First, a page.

In the summer of 2011, a panel of distinguished VC’s was convened for a typical Silicon Valley morning symposium on the state of funding for startups. In early 2011, it seemed like every entrepreneur was pitching an idea or shifting their startup’s strategy to offer a Groupon-like service. In their opening remarks, each VC quipped to the audience of aspiring entrepreneurs, “don’t bring me another coupon deal”. Were they acting in a manner any less herd-like than the entrepreneurs? No.
The VC’s were really saying, “If your company is not the first to market with an idea, we’re not interested”, the conventional “first mover advantage” theory.
But Facebook’s S-1 is another piece of growing evidence that first mover advantage is not the most important criteria for success. Nor is it a guarantee for success. In fact, a highly visible market first mover might be the critical and essential element for the success of a market follower. Let’s explore this.
Here is a list of some companies and products that were highly touted as innovative market leaders: Novell Netware, Lotus 123, @Home, Yahoo, Palm, RCA, Sun Microsystems, Wang, Ashton Tate, AOL, Monster, Digital Equipment, 3Com, MySpace.
Several of these companies are gone and, of the ones that are still around, it could be argued that they are irrelevant. Yet, the products and services they created are not gone. In every case, they have been out paced by a second or third generation of similar products created and marketed by other entrepreneurs.
For example, @Home was the leader in cable modem. Now, Comcast is. Novell, Lotus, Wang and Ashton-Tate were all out-paced by Microsoft (Wang first by WordStar). Monster by LinkedIn; Palm, first by Blackberry and ultimately by Apple; 3Com by Cisco; MySpace, crushed by Facebook. Groupon? We’ll see.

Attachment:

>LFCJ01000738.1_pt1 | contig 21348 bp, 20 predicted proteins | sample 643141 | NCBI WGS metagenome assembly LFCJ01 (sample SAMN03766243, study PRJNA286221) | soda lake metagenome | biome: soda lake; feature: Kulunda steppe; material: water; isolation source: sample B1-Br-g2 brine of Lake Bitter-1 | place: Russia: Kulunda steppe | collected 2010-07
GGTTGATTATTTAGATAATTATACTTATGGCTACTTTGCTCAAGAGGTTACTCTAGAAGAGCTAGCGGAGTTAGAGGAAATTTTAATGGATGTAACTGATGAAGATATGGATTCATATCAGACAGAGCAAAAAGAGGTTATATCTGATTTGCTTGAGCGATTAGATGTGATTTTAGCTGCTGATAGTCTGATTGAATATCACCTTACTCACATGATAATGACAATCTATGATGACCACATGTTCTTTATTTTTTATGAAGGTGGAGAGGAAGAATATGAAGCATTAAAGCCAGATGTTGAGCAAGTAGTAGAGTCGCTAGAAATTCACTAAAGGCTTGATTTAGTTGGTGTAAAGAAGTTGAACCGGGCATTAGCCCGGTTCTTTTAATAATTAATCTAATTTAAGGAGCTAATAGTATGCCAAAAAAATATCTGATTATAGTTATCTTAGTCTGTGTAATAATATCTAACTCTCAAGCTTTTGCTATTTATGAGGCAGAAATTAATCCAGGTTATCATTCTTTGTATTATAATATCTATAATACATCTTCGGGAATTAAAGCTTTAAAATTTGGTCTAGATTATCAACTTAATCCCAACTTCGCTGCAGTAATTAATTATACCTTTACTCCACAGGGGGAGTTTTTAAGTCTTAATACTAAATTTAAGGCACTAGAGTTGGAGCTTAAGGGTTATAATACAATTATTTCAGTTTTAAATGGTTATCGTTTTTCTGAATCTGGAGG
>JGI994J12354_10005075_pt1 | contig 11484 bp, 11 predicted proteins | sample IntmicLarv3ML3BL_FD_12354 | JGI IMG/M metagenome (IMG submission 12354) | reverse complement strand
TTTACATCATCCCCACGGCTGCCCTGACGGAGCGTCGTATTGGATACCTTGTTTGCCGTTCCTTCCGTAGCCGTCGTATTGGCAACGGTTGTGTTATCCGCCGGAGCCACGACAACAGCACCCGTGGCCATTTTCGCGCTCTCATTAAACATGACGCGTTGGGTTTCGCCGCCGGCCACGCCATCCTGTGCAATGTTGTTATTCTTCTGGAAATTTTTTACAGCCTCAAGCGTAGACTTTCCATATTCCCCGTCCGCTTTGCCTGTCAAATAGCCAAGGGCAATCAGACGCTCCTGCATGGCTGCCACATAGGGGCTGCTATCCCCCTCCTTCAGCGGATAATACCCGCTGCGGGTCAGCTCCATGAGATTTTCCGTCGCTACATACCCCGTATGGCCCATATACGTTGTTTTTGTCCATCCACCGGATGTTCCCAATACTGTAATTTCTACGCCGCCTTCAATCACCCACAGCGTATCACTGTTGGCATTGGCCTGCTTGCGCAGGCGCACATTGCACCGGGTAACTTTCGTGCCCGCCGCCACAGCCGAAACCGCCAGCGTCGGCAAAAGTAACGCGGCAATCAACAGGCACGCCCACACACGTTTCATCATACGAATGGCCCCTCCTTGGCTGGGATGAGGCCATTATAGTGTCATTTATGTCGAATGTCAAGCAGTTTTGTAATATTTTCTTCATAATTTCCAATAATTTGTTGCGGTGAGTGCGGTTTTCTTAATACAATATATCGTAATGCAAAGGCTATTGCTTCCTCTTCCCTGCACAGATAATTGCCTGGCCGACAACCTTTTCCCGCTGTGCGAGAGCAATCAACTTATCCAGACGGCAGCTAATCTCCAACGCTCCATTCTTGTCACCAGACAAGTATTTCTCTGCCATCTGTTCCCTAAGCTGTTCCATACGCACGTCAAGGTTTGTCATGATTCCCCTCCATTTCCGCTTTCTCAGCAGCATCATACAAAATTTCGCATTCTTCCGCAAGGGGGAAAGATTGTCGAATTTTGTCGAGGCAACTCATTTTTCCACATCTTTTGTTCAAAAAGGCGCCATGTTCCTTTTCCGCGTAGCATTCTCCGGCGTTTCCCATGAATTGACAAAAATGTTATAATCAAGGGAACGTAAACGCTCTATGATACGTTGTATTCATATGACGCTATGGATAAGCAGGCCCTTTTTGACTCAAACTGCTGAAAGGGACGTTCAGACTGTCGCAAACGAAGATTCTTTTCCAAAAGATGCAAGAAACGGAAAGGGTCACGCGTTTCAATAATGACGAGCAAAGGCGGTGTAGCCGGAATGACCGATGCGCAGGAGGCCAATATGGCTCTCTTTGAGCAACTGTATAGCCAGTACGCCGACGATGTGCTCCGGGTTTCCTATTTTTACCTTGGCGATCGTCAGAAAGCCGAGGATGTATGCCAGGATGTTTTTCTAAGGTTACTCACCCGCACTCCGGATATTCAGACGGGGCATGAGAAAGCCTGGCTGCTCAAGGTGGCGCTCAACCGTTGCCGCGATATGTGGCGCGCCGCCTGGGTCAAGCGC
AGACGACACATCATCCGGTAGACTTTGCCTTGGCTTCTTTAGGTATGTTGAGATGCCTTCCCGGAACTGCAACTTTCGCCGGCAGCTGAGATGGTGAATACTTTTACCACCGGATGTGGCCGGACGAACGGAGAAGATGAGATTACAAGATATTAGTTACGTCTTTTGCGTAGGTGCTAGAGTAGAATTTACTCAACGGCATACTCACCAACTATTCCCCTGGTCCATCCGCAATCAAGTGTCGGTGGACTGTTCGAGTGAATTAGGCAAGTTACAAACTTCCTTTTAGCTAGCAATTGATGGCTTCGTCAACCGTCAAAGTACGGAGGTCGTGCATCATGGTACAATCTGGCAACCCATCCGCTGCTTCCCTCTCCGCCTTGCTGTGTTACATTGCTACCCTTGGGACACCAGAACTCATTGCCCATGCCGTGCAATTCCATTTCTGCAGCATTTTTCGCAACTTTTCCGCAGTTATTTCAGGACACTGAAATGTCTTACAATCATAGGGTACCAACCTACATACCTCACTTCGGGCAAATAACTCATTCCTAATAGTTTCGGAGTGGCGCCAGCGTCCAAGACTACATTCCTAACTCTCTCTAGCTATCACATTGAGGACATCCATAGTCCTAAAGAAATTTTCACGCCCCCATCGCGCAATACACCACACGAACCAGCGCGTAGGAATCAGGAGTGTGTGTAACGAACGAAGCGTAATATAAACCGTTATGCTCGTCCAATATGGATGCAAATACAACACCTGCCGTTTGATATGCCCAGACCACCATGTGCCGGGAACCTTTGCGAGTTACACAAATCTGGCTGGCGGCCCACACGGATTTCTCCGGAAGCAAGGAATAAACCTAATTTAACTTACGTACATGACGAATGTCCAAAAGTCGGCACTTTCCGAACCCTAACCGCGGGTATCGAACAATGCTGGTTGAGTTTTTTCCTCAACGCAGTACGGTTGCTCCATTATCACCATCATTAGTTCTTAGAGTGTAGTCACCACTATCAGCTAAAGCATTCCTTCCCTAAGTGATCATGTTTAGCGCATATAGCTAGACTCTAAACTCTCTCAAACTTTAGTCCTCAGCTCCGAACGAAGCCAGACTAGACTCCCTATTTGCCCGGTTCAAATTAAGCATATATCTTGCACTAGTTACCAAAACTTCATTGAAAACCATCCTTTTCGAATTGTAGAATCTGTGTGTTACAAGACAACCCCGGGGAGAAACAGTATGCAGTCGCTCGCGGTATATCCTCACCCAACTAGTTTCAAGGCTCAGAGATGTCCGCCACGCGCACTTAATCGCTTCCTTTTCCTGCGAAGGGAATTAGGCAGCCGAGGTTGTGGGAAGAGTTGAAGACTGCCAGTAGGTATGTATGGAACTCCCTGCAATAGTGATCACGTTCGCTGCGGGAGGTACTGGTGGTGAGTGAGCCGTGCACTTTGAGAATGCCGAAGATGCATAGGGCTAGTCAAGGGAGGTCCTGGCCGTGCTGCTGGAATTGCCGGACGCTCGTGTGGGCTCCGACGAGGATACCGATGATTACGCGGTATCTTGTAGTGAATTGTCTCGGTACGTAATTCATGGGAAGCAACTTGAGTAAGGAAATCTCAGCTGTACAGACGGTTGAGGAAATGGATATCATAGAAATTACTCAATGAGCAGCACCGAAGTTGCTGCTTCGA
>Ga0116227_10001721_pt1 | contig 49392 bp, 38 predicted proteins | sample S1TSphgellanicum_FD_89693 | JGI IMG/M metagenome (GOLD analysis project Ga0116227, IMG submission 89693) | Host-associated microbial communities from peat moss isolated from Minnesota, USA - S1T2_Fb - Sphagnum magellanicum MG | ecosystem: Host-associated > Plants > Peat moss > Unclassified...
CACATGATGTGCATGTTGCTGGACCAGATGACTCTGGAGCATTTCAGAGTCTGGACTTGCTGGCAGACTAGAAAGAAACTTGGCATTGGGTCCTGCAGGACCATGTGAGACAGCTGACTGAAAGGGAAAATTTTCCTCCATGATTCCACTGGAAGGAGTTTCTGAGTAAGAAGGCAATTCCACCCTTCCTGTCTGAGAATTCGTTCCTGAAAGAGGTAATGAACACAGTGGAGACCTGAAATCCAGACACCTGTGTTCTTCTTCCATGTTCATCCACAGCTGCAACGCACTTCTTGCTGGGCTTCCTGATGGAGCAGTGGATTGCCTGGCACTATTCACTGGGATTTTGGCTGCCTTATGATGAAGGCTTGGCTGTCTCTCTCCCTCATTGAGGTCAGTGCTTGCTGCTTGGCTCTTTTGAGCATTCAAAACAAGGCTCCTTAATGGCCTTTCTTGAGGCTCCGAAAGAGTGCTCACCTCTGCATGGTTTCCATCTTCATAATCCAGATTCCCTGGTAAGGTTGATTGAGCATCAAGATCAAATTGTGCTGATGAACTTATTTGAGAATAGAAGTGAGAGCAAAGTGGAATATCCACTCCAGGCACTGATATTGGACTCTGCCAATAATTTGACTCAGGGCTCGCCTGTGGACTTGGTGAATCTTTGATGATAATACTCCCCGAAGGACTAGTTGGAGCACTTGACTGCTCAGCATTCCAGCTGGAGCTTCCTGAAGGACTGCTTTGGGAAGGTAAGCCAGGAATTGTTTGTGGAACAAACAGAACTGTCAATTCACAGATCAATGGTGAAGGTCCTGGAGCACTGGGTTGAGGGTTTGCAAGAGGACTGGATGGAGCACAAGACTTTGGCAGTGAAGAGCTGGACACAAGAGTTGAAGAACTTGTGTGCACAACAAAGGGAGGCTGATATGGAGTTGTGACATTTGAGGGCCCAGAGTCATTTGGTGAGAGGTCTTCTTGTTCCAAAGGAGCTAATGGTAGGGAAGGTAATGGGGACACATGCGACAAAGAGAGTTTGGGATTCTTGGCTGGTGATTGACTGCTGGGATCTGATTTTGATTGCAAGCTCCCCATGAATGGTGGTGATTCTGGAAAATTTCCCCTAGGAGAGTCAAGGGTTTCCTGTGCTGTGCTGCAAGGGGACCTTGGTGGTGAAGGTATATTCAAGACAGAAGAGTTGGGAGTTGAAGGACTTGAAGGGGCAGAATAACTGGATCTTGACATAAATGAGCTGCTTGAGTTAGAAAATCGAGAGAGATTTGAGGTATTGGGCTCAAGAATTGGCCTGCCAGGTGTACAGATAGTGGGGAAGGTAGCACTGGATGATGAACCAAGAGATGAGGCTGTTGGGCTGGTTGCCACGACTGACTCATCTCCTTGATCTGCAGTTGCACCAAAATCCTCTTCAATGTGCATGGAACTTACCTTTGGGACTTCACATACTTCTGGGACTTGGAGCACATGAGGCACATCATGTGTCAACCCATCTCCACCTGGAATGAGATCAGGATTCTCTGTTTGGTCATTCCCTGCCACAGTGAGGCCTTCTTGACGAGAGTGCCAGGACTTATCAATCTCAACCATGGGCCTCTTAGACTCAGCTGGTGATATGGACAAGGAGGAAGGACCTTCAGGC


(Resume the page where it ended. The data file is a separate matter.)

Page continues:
To be sure, some first movers have maintained their lead: FedEx, Kimberly-Clark, Public Storage. But, for the majority of first movers, there may be a first mover disadvantage.
Imagine you’re trying to cut your way through a mile of thick forest with a machete. You blaze a trail but, emerge from the forest exhausted. Now imaging a bicyclist who happens upon the trail you just opened. They ride right through and pass you like you’re standing still because you are.
First movers have to expend massive resources on design, manufacturing, building product awareness, distribution, educating users, marketing and sales. Second movers get to study the market, assess the overall demand and look for the deficiencies in existing products. Isn’t that what the Sony did with televisions and what Honda and Toyota did with cars and trucks?
Plus, second movers, may be able to take advantage of new technology and start from a more advanced position. Think of the expansion in China. The US is saddled with an infrastructure that was designed and evolved from World War II era technology. China is building out with modern equipment, computerized design and knowledge of all of the shortcomings of western infrastructure.
More importantly, in any field, if you can produce a product of equal or higher quality at lower cost, shouldn’t you go for it? You might even have a similar or inferior product but, with superior marketing and better customer service, capture a huge market share. Does Southwest Airlines come to mind? Heck, if you throw in convenience, you might even have a commodity product and sell it at a premium price just like Starbucks.
So, just because someone who appears to be an authority on business and investing tells you that you shouldn’t try something, don’t give up and don’t be discouraged. Just think what Mark Zuckerberg would have done.